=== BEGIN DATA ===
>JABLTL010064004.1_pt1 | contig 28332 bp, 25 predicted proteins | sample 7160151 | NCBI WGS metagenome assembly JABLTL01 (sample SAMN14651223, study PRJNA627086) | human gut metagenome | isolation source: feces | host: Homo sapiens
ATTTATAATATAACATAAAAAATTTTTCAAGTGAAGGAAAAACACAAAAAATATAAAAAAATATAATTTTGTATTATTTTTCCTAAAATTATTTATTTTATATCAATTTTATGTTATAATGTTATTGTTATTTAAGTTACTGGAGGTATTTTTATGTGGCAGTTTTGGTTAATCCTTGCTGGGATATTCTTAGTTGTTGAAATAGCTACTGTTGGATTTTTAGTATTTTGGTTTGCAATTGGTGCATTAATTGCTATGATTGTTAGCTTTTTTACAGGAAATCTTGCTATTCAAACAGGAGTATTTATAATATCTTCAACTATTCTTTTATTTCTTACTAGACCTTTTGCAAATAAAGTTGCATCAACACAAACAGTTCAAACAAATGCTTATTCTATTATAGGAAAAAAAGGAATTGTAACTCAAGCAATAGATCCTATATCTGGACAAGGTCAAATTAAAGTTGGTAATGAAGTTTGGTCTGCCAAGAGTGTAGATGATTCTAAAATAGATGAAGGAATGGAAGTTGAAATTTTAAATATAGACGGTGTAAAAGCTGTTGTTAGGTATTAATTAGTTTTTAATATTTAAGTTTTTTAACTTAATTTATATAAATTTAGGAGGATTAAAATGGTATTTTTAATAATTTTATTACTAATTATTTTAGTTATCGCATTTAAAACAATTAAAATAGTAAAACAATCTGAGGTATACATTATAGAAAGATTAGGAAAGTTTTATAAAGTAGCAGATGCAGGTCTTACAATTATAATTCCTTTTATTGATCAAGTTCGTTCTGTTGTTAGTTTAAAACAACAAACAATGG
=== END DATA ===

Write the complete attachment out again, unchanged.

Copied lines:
>JABLTL010064004.1_pt1 | contig 28332 bp, 25 predicted proteins | sample 7160151 | NCBI WGS metagenome assembly JABLTL01 (sample SAMN14651223, study PRJNA627086) | human gut metagenome | isolation source: feces | host: Homo sapiens
ATTTATAATATAACATAAAAAATTTTTCAAGTGAAGGAAAAACACAAAAAATATAAAAAAATATAATTTTGTATTATTTTTCCTAAAATTATTTATTTTATATCAATTTTATGTTATAATGTTATTGTTATTTAAGTTACTGGAGGTATTTTTATGTGGCAGTTTTGGTTAATCCTTGCTGGGATATTCTTAGTTGTTGAAATAGCTACTGTTGGATTTTTAGTATTTTGGTTTGCAATTGGTGCATTAATTGCTATGATTGTTAGCTTTTTTACAGGAAATCTTGCTATTCAAACAGGAGTATTTATAATATCTTCAACTATTCTTTTATTTCTTACTAGACCTTTTGCAAATAAAGTTGCATCAACACAAACAGTTCAAACAAATGCTTATTCTATTATAGGAAAAAAAGGAATTGTAACTCAAGCAATAGATCCTATATCTGGACAAGGTCAAATTAAAGTTGGTAATGAAGTTTGGTCTGCCAAGAGTGTAGATGATTCTAAAATAGATGAAGGAATGGAAGTTGAAATTTTAAATATAGACGGTGTAAAAGCTGTTGTTAGGTATTAATTAGTTTTTAATATTTAAGTTTTTTAACTTAATTTATATAAATTTAGGAGGATTAAAATGGTATTTTTAATAATTTTATTACTAATTATTTTAGTTATCGCATTTAAAACAATTAAAATAGTAAAACAATCTGAGGTATACATTATAGAAAGATTAGGAAAGTTTTATAAAGTAGCAGATGCAGGTCTTACAATTATAATTCCTTTTATTGATCAAGTTCGTTCTGTTGTTAGTTTAAAACAACAAACAATGG